- Fire Department pay battle heats up as firefighters say staffing issues put public safety at risk
- Parents concerned in opening days as ACPS works on construction projects at Mount Vernon Community School
- West End school purchase headed to Planning Commission review
- Alexandria man on run from police for more than a year after theft from gym in Carlyle
- Mae’s Market & Cafe opens in Old Town
- BREAKING: Video shows brawl at Alexandria City High School cafeteria just two days after school starts
- 13-year-old hit by car while walking home from school in Del Ray
- Fox put George Washington Middle School into a lock-in today
- Man arrested for spending spree after finding wallet in Bradlee Shopping Center parking lot
- No injuries or arrests after shots fired on Duke Street
- ACPS Superintendent Hutchings asks community to hit the brakes on email campaigns
- Alexandria man arrested for beating up ex-girlfriend in Old Town North
- Alexandria sees cases rise in August and warns of COVID-19 in schools
- Alexandria man convicted for possessing child porn and violating parole
- Historic Black cemetery under threat of being washed away in Old Town
- Man swallows two bags of drugs and runs from police in Old Town
Have a safe weekend!
Michael Johnson’s grandfather, Albert, died two months before Michael was born and is buried somewhere in Douglass Memorial Cemetery. Where he is exactly buried is unclear, since Albert’s gravestone and several others have been lost as recent flooding threatens to wash away a historic Black cemetery.
The cemetery has been a burial site for Black Alexandrians since 1827 and was named after Frederick Douglass after the abolitionist leader died in 1895. Records who that around 2,000 people were buried in the cemetery until burials stopped in 1974.
The cemetery fell into disrepair for a few years and the number of grave markers for those buried in the cemetery is already low. A city report says the number of well-defined graves is close to 10%, and the lack of intact vaults or caskets reflects the socioeconomic limitations of the families. It’s a situation Johnson said has been exacerbated by recent flooding, where some of the few remaining markers are disappearing.
“It’s been flooding for years,” Johnson said. “When I was a kid, we never heard of it flooding, and then the apartment building was built… Now it’s getting real bad.”
Among those missing are Albert Johnson, his brother Wallace “Jack” Johnson, and Michael Johnson’s uncle Alfred.
“I can only find three of the six headstone markers in my family there,” Johnson said. “Where are the rest of the people’s who are buried there?”
The city has faced frequent flooding over the last few years, including floods earlier this month. After some of the more recent flooding, Johnson said more of the grave markers have gone missing; potentially buried in dirt elsewhere in the cemetery.
There are some complications when it comes to fixing the problem, though.
A city archeologist noted in an email that a stream channel historically ran through the site where there are water problems today. Though the grass is cut and the trash is picked up by the city and the Office of Historic Alexandria, the archeologist also said the cemetery is technically abandoned and not owned by the city, which makes it difficult for the city to implement repairs.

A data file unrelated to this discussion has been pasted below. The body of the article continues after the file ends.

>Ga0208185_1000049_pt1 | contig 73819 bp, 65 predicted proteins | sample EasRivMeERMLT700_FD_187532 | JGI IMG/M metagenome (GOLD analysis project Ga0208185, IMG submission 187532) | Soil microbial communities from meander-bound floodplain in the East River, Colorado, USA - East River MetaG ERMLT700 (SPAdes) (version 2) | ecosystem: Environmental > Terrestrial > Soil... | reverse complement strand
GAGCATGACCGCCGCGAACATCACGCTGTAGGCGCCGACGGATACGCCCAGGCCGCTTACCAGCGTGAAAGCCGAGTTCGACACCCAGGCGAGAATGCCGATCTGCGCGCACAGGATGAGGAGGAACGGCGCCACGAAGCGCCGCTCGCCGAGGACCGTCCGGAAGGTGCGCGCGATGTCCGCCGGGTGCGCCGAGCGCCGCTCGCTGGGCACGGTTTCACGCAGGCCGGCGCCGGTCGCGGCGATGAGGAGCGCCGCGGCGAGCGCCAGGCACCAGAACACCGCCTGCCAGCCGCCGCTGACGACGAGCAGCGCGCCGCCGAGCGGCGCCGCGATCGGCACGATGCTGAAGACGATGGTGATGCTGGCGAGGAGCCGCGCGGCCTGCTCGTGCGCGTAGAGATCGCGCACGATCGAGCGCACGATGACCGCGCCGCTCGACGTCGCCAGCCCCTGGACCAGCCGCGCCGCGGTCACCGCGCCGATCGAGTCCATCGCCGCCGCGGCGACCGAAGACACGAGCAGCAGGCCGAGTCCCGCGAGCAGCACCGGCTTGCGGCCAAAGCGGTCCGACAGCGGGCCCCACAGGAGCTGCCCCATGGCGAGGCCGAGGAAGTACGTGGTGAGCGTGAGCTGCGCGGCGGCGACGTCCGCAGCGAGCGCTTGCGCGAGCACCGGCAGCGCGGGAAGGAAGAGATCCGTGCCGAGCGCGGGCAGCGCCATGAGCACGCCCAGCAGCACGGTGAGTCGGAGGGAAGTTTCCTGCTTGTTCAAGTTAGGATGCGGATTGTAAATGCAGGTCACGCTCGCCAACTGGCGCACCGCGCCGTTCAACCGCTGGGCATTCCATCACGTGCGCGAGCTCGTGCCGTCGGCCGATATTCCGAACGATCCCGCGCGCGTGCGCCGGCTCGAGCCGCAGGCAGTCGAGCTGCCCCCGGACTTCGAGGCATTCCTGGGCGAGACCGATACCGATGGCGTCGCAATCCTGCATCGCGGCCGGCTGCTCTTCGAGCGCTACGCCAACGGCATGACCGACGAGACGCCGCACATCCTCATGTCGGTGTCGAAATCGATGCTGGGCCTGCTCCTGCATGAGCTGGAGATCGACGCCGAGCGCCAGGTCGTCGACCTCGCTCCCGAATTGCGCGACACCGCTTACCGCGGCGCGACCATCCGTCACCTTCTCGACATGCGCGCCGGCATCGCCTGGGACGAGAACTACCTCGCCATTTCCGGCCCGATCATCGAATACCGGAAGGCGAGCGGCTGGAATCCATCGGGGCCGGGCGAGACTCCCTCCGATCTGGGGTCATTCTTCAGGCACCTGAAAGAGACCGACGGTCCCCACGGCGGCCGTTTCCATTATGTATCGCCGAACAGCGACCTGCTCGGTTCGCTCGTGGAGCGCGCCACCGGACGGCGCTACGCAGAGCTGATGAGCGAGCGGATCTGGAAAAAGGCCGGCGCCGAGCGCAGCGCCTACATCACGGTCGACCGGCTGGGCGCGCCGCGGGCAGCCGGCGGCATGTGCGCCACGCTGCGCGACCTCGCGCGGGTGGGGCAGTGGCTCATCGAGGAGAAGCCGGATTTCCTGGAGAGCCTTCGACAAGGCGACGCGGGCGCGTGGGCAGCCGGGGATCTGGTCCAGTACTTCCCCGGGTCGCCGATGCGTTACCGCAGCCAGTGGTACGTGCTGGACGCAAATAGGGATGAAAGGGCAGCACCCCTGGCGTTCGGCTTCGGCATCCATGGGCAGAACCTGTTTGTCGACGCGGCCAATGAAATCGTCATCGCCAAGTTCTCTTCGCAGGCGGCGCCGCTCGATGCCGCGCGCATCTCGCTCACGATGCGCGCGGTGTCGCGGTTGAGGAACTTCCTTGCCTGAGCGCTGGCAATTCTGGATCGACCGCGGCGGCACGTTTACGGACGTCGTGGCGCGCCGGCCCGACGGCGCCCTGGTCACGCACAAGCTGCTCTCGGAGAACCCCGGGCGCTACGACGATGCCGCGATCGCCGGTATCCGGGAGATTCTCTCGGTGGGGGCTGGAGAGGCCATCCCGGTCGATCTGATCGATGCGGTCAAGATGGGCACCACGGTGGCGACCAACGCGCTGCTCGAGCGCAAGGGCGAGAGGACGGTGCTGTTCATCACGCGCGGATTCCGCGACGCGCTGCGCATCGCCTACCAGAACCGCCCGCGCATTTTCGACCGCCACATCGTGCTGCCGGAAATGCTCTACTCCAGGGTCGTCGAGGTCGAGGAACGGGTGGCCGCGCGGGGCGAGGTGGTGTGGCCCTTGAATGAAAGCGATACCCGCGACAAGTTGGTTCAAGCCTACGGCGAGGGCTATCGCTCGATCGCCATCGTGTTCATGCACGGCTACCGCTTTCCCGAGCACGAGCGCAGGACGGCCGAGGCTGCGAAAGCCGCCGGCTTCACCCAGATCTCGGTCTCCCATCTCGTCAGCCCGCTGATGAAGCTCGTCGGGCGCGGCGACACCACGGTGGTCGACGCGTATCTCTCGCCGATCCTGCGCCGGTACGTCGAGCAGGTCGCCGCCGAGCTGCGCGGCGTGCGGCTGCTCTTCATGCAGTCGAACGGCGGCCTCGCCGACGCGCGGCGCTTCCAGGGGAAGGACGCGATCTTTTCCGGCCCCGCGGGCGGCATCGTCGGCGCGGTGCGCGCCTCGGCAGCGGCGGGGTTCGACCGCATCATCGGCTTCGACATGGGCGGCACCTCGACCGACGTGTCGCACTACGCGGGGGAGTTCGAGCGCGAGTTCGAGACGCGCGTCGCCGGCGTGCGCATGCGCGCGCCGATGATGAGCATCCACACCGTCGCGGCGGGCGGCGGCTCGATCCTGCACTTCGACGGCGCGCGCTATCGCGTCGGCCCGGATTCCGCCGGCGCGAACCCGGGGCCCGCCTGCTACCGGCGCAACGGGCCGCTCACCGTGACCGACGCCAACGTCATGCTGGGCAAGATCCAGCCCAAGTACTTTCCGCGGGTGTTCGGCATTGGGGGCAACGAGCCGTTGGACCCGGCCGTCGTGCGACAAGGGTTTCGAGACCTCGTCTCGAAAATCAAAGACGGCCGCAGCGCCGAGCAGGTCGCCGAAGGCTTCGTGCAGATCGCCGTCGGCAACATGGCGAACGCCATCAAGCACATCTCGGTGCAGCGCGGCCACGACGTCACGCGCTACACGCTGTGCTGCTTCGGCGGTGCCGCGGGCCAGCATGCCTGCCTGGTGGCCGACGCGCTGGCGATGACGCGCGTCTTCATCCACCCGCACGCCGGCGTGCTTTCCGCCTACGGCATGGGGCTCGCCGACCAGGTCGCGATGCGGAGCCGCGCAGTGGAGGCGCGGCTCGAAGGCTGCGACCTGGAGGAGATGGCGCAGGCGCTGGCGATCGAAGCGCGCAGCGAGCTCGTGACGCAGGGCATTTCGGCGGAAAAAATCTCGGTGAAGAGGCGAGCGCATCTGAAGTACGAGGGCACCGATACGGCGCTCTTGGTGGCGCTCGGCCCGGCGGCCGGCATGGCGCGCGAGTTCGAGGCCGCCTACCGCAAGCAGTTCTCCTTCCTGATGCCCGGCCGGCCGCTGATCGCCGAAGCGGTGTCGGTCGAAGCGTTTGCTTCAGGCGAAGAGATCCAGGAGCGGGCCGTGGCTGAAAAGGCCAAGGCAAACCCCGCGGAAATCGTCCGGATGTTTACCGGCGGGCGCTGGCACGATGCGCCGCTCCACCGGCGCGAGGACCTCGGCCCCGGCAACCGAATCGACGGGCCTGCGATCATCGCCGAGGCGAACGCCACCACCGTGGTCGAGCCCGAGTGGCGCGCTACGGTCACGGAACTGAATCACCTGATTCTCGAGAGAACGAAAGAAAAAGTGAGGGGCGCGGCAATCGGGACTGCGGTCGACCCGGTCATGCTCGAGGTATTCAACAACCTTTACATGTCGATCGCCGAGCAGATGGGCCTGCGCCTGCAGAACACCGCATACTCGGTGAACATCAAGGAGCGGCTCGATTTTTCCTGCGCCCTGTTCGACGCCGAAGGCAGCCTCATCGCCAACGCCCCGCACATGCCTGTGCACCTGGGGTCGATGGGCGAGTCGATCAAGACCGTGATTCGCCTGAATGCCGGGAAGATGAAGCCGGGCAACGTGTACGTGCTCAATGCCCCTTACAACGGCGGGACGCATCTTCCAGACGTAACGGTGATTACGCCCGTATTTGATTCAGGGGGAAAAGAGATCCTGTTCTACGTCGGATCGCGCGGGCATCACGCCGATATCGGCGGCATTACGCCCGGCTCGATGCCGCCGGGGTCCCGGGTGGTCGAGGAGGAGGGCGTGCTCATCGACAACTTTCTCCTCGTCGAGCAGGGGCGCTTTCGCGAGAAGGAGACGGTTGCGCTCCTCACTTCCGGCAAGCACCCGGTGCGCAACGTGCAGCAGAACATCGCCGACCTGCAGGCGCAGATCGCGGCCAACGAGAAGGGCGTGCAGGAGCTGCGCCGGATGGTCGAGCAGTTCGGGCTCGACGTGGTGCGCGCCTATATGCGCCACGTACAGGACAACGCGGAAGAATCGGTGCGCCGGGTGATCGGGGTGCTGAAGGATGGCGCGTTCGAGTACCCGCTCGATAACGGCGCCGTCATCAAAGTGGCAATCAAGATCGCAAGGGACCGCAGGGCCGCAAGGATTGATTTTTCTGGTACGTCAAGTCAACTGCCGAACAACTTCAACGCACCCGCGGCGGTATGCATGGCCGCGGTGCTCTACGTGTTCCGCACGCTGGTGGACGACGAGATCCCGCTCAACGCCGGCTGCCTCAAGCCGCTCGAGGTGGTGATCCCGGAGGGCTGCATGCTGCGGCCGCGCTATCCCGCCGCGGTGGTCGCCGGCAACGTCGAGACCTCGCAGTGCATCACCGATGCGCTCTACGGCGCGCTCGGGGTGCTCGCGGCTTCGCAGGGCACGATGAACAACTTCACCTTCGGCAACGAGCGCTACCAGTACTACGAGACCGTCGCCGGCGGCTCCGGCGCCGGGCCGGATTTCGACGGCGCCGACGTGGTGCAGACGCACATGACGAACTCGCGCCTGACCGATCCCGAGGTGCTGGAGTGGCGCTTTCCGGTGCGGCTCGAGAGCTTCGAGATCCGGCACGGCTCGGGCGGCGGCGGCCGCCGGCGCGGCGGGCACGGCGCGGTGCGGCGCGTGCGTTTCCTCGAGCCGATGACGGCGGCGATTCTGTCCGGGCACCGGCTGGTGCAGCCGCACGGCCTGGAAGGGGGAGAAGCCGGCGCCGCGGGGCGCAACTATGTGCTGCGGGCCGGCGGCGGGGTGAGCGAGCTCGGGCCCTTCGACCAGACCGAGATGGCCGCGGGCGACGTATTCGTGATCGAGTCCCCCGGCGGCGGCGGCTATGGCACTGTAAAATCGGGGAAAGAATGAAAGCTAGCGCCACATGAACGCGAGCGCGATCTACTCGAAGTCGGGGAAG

Johnson said something should be done to preserve the memory and peace of those buried in Douglass Cemetery.
“It’s gotten worse,” Johnson said. “Cemeteries should be a sanctuary for where we respect and give the upmost attention to it.”
(Updated at 3:20 p.m.) While Alexandria heads out on ghosts tours for Halloween, local archaeologists are busy scouting for secret burials under two historic cemeteries.
Archeologists with the city’s Office of Historic Alexandria are working to pinpoint where coffins and headstones may have been swallowed by the changing landscaping in the Penny Hill and Douglass cemeteries as they plan drainage maintenance for the sites.
“In a couple places you see the very tippy tops of headstones just barely peeking above the dirt and you realize that there’s an entire headstone sunken in 2-3 feet. So you look around and go ‘Oh my god this entire cemetery is slowly sinking into the ground,'” Benjamin Skolnik, an archeologist with the city, told ALXnow of the issues facing the two cemeteries.
“A lot of the markers were probably made of wood and have since decayed and evaporated into the mists of time,” he said, adding that others buried in the Penny Hill potter’s field often couldn’t afford a marker.
Fixing the drainage issues at both sites causing could mean digging ditches — and right now that would be impossible without disrupting lost burial sites.
Penny Hill was founded in 1796 but start records only date back to 1912. Those records indicate 906 people were buried in the last century, but today cemetery is an empty, grassy field.
And at Douglass, where records indicate the first person was buried in 1895, there are about 650 standing headstones, but over 1900 names recorded in burial records.
“There’s three times the number of people written in the cemeteries as there are standing headstones, so the question is where is everybody?” said Skolnik.
This summer, the state awarded Alexandria a $10,500 grant to study what graves could be underneath the grass at both cemeteries. Now the survey work is underway as teams of archeologists rove the grounds with ground-penetrating radar (the same kind used to find dinosaurs) and electrical conductivity meters to identify burials by the metal hinges on caskets, the shafts dug to bury caskets, as well as skeletal remains or headstones.
Initial data from Douglass confirms some areas with no standing stones do have graves underneath, and in some cases, more than one grave.
“We know that they were selling what they referred to as “half-graves” which is basically that you stack them,” explained Skolnik. “The first one goes down 8 feet. The next one goes down 4 feet.”
The surveys haven’t gone without a hitch, however. Yesterday (Tuesday’s) rain storm cancelled one day of work, and nearby utilities can interfere with the equipment.
“We ran into a small problem on Saturday when we started our survey at Penny Hill,” said Skolnik. “The southeast corner of Penny Hill is right next to a power substation [which] was playing havoc with the sensitive instruments.”
The surveys are in addition to the Alexandria archaeologists’ other responsibilities, including examining possible remains and objects buried under development sites — work that led to the excavation and reconstruction of several long-buried ships.
“It’s probably not a surprise that there are lot of archeology resources in Alexandria,” said Skolnik. “There’s a lot going on under the ground.”